When designing icons, use the following basic rules:
- Minimum screen size: Icons must be legible at the minimum size displayed.
- Simple and varied: Keep the details simple, but have enough variety to tell the icons apart.
- 1” x 1” is the maximum displayed size.
TIP: Try using the squint test. Squint your eyes and determine whether you can make out the shape of an icon. Good icons are recognizable from afar and are easy to read.
Construction lines and grids
To ensure consistency and cohesiveness of your icons, use a construction grid similar to the one we use for UI:
To help your artists create icons for your project, give them your specs for
- rounded corners
- stroke size
- smallest point size
Optical balance and adjustment
A slight increase in the height of an icon can make it look more consistent throughout your design. Here is an example of a triangle and circle exceeding the height of a square:
Use gaps to achieve optical balance, consistent look and feel, and visual appeal. The following example shows that each icon’s height was adjusted to keep the icon inside its bounding frame. Square and circular icons cover more area and have more weight, so they are kept away from the margins. On the other hand, triangular and rectangular icons have less weight and can be optically adjusted to “touch” the margins, thus creating the appearance of having additional weight.
Silhouettes and readability
Test new icons with different line weights. Also test the filled and inverted versions of icons. A different version of an icon could impede the players’ ability to read it. If the players cannot identify an icon instantly, they will experience difficulties during the gameplay.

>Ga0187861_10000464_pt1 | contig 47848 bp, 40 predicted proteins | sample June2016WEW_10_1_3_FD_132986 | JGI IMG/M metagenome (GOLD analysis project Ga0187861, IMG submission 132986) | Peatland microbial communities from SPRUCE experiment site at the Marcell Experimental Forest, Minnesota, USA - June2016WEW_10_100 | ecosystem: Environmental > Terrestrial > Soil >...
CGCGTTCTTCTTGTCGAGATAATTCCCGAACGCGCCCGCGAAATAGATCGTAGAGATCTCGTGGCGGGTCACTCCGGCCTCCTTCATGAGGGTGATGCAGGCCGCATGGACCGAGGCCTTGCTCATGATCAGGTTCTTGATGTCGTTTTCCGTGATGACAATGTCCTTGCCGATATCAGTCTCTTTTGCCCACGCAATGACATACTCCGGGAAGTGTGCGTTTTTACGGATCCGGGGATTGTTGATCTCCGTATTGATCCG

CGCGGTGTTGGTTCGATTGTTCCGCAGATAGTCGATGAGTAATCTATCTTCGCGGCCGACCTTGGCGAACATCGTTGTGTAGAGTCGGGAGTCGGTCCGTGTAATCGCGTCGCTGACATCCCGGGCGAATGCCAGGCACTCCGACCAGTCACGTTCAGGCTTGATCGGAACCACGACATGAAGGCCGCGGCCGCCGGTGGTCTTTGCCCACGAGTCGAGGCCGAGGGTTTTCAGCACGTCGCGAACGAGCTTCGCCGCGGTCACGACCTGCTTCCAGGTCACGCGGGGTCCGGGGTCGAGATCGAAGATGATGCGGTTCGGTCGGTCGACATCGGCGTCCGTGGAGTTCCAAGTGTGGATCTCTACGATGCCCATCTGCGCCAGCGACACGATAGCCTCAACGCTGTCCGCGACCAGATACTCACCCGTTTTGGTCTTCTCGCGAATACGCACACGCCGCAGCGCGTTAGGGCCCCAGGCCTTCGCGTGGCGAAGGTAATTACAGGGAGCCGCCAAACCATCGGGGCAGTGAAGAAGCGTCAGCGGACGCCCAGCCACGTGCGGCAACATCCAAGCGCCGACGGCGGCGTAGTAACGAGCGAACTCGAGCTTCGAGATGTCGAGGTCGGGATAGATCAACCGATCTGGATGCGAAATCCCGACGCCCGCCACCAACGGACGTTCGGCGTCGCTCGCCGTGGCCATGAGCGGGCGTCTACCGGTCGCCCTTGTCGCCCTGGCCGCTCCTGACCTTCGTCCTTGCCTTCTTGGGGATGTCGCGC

Test several versions of your icons and determine what works and what doesn’t.
Meaning and ambiguity
Design of icons can never be straightforward, because you are creating a visual language that will be new to players. Some icons are ambiguous, so they should include text that conveys the meaning clearly:
Here’s an example of an icon legend that provides descriptive text next to each potentially ambiguous icon:
Buddy icons from MGS
Try boiling down your art direction of icons into a single style that not only consistently conveys the Shape Language and the broader visual identity of your game, but also helps reduce the amount of text and thus screen space used by the game.